One central characteristic of 3(21) fiduciaries is that they only recommend how the plan should choose the investment options it provides to its participants. The plan sponsor retains final word as to whether to actually implement those 3(21) advice recommendations. The sponsor also remains responsible for taking action to implement those decisions.

Accordingly, activities of a 3(21) fiduciary hired to provide investment advice are limited in scope to the provision of that investment advice, but do generally include advising a plan sponsor on which funds should be selected for initial inclusion in the 401(k) lineup; ongoing monitoring and analysis of existing investment options; and recommending eliminations, additions and/or other changes to an existing lineup. Such fiduciaries may also provide plan education to participants.

Example No. 1: Duff Beer Co. offers a 401(k) plan for its employees, but the plan trustees don’t feel entirely comfortable in their ability to select and monitor funds for inclusion. As such, they hire Let’s Get Fiscal Financial Planning to provide ongoing 3(21) investment advice.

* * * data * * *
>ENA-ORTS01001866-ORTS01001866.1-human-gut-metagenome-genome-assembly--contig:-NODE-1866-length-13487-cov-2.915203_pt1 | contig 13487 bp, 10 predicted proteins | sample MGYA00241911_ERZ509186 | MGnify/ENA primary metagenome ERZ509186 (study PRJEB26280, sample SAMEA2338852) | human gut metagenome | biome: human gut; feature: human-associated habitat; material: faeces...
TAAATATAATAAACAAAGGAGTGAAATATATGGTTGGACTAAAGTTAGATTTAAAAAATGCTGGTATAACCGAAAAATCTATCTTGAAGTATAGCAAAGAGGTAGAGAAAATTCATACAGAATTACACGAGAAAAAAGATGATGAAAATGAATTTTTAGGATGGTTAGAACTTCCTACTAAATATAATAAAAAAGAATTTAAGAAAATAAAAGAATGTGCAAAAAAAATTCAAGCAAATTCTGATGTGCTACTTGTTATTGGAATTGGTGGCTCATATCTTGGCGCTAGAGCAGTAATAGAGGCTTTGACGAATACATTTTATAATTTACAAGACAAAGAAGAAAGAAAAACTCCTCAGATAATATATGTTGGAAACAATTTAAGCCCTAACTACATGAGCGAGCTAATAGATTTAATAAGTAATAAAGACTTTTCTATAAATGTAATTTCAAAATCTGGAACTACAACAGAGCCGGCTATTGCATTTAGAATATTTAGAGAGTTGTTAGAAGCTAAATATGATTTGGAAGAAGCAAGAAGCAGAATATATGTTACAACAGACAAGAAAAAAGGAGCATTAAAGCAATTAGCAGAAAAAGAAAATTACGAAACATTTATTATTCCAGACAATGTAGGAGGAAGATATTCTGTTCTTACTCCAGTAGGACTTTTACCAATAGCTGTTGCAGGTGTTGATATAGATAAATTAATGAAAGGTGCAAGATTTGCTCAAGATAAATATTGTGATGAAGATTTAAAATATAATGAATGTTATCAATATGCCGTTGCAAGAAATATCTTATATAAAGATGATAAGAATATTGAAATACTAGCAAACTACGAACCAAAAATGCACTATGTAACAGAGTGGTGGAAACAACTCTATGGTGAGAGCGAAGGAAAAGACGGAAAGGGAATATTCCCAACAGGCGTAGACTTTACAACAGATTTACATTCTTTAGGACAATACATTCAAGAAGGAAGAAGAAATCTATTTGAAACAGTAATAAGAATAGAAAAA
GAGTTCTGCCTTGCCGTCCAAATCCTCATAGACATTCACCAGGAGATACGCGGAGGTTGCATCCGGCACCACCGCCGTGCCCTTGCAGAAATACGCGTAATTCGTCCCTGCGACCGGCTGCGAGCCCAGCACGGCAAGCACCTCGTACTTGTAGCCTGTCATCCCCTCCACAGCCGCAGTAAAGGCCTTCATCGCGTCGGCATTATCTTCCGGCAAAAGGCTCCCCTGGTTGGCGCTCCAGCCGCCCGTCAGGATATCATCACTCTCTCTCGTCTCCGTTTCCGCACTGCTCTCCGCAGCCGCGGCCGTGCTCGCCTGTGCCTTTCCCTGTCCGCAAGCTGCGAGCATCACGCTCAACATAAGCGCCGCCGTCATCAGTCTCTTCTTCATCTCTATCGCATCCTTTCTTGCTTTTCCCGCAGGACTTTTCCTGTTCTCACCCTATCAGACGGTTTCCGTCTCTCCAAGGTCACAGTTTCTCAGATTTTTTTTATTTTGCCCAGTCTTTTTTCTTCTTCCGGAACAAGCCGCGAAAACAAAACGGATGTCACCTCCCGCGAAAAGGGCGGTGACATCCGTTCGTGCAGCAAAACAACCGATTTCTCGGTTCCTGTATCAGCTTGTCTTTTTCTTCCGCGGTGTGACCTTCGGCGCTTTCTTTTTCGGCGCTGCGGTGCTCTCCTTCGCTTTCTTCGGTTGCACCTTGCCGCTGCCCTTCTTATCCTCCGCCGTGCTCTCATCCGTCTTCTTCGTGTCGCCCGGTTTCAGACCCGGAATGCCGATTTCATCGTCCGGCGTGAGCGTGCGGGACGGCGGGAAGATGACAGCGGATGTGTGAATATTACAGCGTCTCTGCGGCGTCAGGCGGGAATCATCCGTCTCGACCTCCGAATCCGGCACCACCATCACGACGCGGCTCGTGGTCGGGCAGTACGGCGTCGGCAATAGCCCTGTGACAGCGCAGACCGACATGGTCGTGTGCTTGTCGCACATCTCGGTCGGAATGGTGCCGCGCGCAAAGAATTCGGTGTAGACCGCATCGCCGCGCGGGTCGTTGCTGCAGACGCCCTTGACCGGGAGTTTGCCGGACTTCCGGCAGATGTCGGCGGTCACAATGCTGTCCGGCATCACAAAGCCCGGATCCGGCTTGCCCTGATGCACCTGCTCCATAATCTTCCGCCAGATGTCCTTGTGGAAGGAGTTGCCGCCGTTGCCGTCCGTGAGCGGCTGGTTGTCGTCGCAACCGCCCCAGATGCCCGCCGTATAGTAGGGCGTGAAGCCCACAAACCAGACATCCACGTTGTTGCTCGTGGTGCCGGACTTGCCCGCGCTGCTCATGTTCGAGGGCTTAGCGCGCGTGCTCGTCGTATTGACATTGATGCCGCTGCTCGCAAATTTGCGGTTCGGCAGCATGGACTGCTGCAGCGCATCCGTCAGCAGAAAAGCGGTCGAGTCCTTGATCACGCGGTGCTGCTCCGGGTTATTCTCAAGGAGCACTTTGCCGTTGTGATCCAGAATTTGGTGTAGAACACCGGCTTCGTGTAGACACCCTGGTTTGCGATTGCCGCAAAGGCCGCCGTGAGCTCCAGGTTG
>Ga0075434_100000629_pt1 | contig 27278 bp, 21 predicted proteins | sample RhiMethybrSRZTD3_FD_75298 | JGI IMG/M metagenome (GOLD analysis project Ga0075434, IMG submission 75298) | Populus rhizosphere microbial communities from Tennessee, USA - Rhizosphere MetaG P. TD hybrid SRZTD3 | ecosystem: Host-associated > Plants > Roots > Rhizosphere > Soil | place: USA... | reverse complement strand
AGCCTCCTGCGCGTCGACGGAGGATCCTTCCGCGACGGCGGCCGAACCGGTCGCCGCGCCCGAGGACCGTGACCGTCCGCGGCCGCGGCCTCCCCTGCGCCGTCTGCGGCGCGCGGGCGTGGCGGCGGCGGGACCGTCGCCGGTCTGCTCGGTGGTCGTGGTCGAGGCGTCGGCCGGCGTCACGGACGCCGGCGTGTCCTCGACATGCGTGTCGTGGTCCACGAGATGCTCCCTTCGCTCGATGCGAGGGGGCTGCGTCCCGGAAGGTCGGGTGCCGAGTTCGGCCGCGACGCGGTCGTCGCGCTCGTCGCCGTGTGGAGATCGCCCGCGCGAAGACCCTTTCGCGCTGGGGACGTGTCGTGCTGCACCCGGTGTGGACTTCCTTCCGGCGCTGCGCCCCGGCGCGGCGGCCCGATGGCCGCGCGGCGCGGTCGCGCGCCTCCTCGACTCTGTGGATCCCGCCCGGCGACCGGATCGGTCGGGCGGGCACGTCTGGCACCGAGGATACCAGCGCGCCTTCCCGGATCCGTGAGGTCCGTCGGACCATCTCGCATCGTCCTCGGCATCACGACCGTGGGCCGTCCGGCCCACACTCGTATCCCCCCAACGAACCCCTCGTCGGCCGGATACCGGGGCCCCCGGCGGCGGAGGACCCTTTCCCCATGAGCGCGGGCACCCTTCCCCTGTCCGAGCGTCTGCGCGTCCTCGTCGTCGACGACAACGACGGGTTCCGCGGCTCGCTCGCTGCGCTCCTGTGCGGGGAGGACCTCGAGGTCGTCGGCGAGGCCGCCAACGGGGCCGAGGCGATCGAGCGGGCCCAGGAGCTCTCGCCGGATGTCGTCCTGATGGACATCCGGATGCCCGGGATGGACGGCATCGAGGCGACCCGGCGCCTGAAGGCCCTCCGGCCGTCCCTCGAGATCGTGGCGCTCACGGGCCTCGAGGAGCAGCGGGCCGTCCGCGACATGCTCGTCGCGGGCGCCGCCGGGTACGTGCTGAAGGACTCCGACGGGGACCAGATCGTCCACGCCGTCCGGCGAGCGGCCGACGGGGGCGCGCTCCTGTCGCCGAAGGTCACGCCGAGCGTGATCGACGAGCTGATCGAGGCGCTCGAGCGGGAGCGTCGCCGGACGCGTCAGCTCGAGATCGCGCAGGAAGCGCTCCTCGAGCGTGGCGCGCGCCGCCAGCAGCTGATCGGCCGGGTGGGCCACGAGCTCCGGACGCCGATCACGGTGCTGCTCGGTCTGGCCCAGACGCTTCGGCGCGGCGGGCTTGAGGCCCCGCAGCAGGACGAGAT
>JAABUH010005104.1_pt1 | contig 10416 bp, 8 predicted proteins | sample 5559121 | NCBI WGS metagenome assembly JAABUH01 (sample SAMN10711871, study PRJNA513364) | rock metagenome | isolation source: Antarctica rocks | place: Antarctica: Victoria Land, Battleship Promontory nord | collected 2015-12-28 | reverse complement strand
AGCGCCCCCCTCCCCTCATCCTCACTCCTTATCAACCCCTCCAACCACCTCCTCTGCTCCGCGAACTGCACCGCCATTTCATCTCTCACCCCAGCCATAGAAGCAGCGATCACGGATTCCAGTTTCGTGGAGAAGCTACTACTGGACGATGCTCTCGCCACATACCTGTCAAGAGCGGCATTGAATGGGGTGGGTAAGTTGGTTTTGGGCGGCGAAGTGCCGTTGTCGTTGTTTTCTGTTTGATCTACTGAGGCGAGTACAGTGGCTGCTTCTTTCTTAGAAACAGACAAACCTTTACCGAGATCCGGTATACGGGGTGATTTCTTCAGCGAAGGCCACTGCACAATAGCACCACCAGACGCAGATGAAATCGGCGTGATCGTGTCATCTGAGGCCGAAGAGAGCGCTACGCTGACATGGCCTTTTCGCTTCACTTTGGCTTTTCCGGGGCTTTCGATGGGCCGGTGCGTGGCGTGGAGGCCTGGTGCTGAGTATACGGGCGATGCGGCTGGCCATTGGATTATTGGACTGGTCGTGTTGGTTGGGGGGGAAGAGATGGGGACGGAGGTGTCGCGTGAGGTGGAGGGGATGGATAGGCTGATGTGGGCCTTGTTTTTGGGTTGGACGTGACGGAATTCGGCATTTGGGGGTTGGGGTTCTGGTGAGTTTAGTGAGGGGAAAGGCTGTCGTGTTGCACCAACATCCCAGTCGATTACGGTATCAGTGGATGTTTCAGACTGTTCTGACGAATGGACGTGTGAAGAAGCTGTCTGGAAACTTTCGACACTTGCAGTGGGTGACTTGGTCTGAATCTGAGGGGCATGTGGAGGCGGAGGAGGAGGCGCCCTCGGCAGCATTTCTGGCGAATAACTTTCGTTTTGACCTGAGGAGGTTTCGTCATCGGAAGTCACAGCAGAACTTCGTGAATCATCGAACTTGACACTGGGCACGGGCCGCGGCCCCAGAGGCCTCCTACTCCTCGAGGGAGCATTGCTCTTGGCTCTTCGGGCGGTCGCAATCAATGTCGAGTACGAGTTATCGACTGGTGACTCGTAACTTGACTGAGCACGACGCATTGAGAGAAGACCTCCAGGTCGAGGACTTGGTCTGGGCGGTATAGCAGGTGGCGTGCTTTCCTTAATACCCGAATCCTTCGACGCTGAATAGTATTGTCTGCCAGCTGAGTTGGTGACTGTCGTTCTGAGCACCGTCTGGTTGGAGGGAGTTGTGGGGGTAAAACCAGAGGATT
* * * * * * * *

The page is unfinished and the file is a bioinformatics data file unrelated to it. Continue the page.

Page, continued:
During a regular review of the plan’s funds in early 2019, Let’s Get Fiscal recommended that Duff replace three funds from its current lineup. Sid Duffman, a Duff Beer plan trustee, has a substantial amount of his own plan assets invested in one of the funds recommended for replacement. As such, he watches the fund closely and truly believes that it is a solid investment. He is convinced that keeping it as part of the plan lineup is in the best interest of plan participants.

Duffman consequently decides to replace two of the three funds recommended for replacement, but will leave the third fund alone for now. Furthermore, Duffman the trustee, and not the 3(21) fiduciary, must take action to facilitate the investment change.